TOWN are facing a midweek mission to Northampton after the abandonment of Saturday's Third Division clash for safety reasons - but boss Peter Jackson has no complaints.
The two promotion-chasing clubs will now play the crucial game on Tuesday, April 20 (7.45) at Sixfields following the premature finish on Police advice.
Northampton were leading 1-0 through Marc Richards' fourth-minute goal.
County Durham referee Neil Miller, himself a policeman, was called to the touchline after 39 minutes when three advertising hoardings were dislodged from stand roofs by the high winds which were sweeping the country.
After two minutes of talks, the players were taken off the pitch, with spectators told over the tannoy that the match had been suspended pending safety checks.
Ten minutes later, it was announced the match had been abandoned.
The decision was made after talks between the Police, Northampton Town's safety officer Roger Buckley, the referee and managers Jackson and Colin Calderwood.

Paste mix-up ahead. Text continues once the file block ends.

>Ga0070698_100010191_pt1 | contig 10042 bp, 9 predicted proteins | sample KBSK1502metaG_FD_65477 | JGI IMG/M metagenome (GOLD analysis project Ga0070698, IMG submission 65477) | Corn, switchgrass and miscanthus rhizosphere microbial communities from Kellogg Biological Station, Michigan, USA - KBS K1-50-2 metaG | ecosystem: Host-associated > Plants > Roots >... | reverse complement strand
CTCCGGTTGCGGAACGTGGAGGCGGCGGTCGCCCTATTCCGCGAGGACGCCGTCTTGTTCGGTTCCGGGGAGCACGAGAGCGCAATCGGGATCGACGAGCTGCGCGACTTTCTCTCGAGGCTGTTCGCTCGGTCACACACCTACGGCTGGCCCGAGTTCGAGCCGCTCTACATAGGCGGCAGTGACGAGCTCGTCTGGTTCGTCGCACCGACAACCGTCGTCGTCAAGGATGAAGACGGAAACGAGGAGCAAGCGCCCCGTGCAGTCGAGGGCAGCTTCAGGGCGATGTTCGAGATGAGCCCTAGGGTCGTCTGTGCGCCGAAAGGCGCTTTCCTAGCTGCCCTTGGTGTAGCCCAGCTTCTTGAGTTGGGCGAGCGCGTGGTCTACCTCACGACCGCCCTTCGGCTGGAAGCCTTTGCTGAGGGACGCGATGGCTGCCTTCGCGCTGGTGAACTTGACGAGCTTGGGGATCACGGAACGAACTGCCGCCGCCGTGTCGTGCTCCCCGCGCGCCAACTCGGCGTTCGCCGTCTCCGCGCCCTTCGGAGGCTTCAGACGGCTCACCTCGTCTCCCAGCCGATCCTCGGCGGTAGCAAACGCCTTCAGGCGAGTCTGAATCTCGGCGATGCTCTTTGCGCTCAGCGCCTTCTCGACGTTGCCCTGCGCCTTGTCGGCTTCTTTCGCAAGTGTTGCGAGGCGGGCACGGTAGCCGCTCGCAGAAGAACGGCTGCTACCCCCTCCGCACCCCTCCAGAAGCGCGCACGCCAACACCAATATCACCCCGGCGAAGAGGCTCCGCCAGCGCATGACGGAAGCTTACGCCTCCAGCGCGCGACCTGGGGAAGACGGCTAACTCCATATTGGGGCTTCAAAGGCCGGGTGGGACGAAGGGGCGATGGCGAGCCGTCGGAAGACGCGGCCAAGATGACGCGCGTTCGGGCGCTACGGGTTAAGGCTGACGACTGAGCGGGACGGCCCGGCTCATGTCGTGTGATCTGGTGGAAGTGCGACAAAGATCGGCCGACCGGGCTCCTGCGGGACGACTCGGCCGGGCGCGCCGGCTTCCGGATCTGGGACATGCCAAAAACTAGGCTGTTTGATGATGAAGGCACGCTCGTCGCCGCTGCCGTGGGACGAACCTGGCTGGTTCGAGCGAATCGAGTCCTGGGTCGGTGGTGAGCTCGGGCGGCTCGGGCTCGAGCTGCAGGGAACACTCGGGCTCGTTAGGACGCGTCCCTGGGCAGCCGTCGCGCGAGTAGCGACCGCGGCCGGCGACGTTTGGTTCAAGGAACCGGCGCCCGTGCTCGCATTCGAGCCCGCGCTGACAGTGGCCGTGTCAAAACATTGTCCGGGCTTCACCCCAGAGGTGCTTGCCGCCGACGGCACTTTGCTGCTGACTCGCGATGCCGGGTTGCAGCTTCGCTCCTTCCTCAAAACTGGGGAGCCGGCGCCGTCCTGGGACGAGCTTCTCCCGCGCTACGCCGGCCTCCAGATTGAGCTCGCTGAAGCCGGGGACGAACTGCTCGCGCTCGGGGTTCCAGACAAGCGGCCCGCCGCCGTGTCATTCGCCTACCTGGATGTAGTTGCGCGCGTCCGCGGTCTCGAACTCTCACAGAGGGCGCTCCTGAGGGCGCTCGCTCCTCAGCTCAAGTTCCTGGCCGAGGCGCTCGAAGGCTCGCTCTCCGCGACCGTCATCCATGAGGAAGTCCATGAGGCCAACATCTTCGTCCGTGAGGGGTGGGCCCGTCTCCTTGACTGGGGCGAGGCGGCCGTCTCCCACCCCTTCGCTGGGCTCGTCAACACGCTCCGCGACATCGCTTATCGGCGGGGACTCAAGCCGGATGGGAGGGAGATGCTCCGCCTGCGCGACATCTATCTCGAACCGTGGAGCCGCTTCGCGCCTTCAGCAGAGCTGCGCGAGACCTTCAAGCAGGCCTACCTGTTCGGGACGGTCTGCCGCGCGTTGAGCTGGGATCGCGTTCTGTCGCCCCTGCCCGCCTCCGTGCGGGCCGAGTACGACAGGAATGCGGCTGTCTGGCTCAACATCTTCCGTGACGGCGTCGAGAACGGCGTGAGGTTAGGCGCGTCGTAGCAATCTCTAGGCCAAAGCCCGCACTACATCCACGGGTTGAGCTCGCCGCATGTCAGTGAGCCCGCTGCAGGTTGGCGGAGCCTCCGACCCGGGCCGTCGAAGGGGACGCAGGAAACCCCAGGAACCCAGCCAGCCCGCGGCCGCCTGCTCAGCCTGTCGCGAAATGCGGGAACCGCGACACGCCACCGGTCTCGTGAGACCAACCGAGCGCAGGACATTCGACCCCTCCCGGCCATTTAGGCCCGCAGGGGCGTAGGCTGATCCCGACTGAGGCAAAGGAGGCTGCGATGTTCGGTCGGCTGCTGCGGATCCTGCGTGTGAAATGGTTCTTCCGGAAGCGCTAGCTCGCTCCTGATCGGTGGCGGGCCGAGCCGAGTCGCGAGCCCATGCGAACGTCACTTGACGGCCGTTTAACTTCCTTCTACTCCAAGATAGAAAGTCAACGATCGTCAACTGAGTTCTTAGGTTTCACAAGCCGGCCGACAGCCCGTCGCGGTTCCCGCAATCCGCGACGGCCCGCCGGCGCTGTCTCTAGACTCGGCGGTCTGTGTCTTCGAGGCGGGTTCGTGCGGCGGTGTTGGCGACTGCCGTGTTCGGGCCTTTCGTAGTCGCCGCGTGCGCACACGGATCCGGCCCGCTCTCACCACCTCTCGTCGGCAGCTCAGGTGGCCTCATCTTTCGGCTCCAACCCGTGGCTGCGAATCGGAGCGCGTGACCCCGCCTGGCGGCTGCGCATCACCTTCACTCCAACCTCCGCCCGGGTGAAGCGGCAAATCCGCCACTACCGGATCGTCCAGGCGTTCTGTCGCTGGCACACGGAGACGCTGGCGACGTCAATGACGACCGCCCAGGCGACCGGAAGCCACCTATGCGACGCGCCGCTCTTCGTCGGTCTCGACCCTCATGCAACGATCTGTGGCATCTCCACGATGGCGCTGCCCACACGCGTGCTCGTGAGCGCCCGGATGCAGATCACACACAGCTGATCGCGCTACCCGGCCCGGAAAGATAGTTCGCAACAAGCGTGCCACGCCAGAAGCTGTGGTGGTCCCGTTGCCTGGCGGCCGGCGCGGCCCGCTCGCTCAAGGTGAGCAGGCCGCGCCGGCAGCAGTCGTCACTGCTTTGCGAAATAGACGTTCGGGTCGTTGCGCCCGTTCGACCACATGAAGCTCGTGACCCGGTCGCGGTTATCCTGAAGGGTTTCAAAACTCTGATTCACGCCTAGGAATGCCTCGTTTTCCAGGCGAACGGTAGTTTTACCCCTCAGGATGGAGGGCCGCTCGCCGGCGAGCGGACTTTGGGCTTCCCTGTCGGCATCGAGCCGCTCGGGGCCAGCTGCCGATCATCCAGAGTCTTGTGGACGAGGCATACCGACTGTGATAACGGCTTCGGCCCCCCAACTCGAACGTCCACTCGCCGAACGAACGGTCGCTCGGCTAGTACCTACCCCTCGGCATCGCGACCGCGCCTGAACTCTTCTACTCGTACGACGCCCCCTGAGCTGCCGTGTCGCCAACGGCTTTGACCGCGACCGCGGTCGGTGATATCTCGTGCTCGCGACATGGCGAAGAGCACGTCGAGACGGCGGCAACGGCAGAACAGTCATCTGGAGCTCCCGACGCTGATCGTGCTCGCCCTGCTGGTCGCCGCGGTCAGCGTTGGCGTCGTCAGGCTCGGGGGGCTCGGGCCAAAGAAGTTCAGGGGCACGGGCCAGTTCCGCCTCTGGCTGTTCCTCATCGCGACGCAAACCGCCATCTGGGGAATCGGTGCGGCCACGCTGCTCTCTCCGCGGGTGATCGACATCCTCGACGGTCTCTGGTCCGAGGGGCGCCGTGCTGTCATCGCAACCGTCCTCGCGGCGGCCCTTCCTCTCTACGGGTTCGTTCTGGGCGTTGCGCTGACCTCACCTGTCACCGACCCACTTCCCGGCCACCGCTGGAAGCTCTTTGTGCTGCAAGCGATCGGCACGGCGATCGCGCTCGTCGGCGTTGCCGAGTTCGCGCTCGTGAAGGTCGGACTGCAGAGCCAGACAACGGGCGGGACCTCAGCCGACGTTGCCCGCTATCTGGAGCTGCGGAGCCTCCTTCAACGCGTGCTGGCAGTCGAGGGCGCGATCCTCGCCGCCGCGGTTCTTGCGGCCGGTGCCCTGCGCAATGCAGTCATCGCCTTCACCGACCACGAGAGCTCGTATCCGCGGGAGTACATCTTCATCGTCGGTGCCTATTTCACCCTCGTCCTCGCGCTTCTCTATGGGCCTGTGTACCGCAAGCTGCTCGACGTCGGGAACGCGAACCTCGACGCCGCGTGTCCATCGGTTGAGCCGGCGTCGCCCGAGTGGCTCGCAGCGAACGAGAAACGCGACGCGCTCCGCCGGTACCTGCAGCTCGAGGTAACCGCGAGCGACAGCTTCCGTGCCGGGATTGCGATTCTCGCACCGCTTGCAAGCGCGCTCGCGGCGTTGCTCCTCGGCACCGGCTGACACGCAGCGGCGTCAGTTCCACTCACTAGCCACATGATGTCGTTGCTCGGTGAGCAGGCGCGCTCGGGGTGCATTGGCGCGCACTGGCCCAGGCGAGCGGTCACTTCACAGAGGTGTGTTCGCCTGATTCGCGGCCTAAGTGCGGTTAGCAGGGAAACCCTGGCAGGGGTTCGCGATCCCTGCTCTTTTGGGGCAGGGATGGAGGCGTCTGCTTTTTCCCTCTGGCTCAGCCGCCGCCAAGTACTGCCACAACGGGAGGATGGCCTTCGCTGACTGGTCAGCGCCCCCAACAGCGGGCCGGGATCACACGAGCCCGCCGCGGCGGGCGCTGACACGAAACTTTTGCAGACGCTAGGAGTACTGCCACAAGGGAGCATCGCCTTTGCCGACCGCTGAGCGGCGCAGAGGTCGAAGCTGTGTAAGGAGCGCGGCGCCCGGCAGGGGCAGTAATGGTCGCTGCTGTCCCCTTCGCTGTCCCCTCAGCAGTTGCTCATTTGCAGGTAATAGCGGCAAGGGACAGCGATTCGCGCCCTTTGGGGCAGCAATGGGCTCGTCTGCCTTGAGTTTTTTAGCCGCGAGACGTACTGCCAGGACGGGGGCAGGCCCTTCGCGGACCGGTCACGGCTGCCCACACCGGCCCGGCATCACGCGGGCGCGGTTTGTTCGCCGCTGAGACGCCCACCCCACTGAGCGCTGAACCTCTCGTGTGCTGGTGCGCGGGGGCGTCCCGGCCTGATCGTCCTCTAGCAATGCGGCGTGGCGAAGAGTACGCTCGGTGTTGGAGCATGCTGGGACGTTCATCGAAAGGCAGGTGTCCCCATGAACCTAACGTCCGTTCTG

Supporters were told to retain ticket stubs to ensure free entry when the match takes place.
Town, who sold out their 1,250 allocation, today confirmed that fans who cannot attend the rearranged game will be reimbursed on production of their stub.
Any free seats will then be made available for purchase.
"It's disappointing that the fans made a wasted journey, but safety is paramount," said Jackson, whose side dropped to fourth in the table.
"I saw one of the hoardings come down and it was clearly a major danger to spectators.
"Everyone concerned agreed on the abandonment, and our best wishes for a speedy recovery go to those who were injured.
"Even before the hoardings were dislodged, the game had become a lottery because of the wind.
"We couldn't even put the cones out for our warm-up, the ball was blowing about all over the place during the match, and we weren't allowed to go out and warm down as we usually would."
Northampton boss Calderwood said: "It was frustrating, but of course safety has to come first.
"We had the advantage when the decision to abandon was made, but there is no guarantee we would have gone on to win the game.
"It must have been doubly difficult for the referee to take the decision with one team ahead, but safety was the priority."
"There is very little anyone could have done about the situation."
Sixfields Stadium was built in 1994, and Saturday's game was the first abandonment at the venue.
No official attendance was recorded for the fixture.